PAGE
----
Sermon: “Faith – the Good Soil”
St. Paul’s Episcopal – Brookings
Fr. Larry Ort
2 Samuel 5.1-5, 9-10; Psalm 48; 2 Corinthians 12.2-10; Mark 6.1-13
One could say that Jesus, as depicted in the first five chapters of Mark, has been on a roll. He has cast out demons, causing people to exclaim, “What is this? A new teaching – with authority! He commands even the unclean spirits, and they obey him” (Mark 1.21-27, NRSV). When the disciples feared for their lives during a storm on the Sea of Galilee, they woke him, then he rebuked the wind, calmed the sea, and asked, “Why are you afraid? Have you still no faith?” In response, the disciples asked, “Who is this, that even the wind and the sea obey him?” (Mark 4.40-41; NRSV).
Last Sunday, we noted the faith of the woman who had suffered hemorrhages for twelve years, who thought if she could but touch Jesus’ garments she would be healed. Upon doing so, she was immediately healed. Jesus, sensing power had gone out from him, asked the crowd who had touched him. Upon confessing, Jesus lovingly said, “Daughter, your faith has made you well; go in peace, and be healed of your disease” (Mark 5.34; NRSV). And that took place on the way to Jairus’ house.
Remember how members of Jairus’ household came and said he should no longer bother the Teacher, for his daughter was already dead, but Jesus told Jairus, “Do not fear, only believe” (Mark 5.35-36; NRSV). Jairus, a leader of the synagogue, had expressed faith in seeking out Jesus, in begging him to come save his daughter. But now she was dead. That would have been a mighty blow to Jairus’ faith, but Jesus compassionately said, “Do not fear, only believe!” Jesus then restored his daughter’s life.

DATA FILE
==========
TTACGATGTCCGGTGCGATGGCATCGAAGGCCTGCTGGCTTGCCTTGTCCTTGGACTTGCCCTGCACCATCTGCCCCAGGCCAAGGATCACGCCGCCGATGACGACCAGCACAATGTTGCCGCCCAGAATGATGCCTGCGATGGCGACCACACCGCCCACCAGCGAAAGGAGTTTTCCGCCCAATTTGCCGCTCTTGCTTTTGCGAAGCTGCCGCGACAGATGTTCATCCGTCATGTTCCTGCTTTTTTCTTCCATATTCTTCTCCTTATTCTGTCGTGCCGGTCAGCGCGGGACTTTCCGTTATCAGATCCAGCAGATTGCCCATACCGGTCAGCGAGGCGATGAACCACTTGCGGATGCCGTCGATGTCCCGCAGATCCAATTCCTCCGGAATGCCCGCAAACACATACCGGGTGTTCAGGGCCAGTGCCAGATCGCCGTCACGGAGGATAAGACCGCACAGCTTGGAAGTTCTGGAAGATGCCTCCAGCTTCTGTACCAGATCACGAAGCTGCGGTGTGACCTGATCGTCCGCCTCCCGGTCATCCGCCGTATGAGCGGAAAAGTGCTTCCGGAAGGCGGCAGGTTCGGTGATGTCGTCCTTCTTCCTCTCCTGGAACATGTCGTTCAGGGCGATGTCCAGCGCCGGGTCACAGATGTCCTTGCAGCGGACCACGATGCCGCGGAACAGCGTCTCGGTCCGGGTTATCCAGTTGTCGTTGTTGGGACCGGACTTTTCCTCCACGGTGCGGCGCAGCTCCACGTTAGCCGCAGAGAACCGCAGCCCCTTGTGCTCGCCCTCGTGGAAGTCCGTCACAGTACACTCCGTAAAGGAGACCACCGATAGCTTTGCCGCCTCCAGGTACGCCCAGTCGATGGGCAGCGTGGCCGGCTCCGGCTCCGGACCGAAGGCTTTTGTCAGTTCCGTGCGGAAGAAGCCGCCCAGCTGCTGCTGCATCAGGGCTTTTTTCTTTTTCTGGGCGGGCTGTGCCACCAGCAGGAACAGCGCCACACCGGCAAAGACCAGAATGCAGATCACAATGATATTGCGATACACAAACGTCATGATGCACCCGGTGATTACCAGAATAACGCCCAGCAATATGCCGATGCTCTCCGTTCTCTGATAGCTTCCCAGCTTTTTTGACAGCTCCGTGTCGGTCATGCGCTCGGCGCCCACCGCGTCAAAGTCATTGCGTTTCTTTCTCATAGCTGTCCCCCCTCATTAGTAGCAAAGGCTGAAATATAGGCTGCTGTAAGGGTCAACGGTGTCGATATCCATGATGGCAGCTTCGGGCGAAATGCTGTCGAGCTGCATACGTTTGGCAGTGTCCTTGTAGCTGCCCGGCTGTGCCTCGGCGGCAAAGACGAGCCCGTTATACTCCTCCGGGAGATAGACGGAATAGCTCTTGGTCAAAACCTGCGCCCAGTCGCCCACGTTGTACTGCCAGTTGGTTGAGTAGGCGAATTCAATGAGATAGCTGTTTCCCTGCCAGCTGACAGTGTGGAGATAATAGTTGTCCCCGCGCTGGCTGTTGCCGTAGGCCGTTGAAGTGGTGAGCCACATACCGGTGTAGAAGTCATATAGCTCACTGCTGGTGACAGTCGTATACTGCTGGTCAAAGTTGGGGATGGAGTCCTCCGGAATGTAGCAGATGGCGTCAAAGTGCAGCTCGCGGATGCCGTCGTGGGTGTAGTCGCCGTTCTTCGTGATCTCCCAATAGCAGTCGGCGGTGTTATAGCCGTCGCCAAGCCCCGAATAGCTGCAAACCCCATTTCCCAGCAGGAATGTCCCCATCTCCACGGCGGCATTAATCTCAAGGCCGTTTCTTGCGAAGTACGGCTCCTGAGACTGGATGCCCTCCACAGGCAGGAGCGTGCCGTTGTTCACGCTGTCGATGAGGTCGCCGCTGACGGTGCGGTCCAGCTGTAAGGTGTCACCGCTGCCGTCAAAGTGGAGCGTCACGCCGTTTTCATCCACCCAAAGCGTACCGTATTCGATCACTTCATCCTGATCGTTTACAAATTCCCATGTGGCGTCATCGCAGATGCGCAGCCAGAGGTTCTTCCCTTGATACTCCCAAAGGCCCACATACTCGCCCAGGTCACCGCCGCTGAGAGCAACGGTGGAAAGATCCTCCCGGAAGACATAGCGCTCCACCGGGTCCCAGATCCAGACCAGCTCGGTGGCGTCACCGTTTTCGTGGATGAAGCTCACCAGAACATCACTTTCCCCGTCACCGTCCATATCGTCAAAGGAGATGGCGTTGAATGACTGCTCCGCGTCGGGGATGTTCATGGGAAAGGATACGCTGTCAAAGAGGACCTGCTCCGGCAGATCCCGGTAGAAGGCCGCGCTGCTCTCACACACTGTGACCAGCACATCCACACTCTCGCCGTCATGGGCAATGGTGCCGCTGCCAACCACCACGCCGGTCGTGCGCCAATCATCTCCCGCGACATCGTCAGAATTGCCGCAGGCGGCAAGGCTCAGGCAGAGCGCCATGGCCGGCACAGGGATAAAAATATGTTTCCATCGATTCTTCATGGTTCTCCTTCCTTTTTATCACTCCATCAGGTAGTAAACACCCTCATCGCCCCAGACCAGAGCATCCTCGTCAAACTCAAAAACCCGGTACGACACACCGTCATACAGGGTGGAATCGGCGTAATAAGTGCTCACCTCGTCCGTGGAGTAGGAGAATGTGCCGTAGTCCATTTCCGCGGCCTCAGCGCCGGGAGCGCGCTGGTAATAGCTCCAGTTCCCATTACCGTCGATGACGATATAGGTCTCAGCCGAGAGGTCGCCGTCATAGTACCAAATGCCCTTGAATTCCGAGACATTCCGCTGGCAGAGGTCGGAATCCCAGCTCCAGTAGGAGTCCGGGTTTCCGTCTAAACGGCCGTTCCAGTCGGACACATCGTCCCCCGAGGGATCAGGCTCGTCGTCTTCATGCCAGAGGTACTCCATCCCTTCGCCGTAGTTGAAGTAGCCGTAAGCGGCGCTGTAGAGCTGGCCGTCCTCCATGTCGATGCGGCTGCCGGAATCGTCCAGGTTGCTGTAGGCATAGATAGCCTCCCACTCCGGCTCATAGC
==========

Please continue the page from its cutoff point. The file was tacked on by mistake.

Yes, things have been going right well! Jesus is on a roll! Then Jesus decided to visit home. It is the Sabbath; Jesus is not only attending his home synagogue, but he is teaching – “and many who heard him were astounded. They said, ‘Where did this man get all this? What is this wisdom that has been given to him? What deeds of power are being done by his hands” (Mark 6.1-2; NRSV)! So far, so good. The people are impressed!
Then someone, probably from the back of the synagogue, who undoubtedly was full of envy, asked, “Is not this the carpenter, the son of Mary and brother of James and Joses and Judas and Simon, and are not his sisters here with us?” Then Mark observes, “And they took offense at him” (Mark 6.3; NRSV). What is happening here? After all, things were going so well.
As we have noted before, honor is greatly valued in Middle Eastern society. John Pilch observes, “Honor governs every dimension of life in the Mediterranean world. This is particularly evident in today’s reading, where Jesus is ‘in his home country’ that is, Nazareth or the vicinity” (https://liturgy.sluhostedsites.org/14OrdB070421/theword_cultural.html). A son honored one’s father by following in his father’s footsteps. As Joseph was a carpenter, people naturally expected Jesus would be a carpenter. Who did he think he was by aspiring to do something different? Furthermore, how could a carpenter have found the time to attain such wisdom? Surely, something was wrong!
But there is another feature to these objections which cuts even deeper. As Pilch notes, “Of particular interest … is the statement that Jesus is ‘the son of Mary.’ In the Middle East, a son is always identified by the father (e.g. Simon bar [= son of] Jonah; James and John, the sons of Zebedee). Identifying a son by the mother’s name usually signals some confusion about the father” (Ibid). The villagers were casting aspersion on Jesus – indeed, what were the circumstances surrounding Jesus’ birth? This was insulting!
In response to their insults, Jesus replied, “Prophets are not without honor, except in their hometown, and among their own kin, and in their own house” (Mark 6.4: NRSV). Did you notice Jesus’ reference to his hometown, extended relatives (“their own kin”), and his closest family (“their own house”)? Jesus answered their insult with an insult of his own! Sometimes it is necessary to use some shock value to get people’s attention.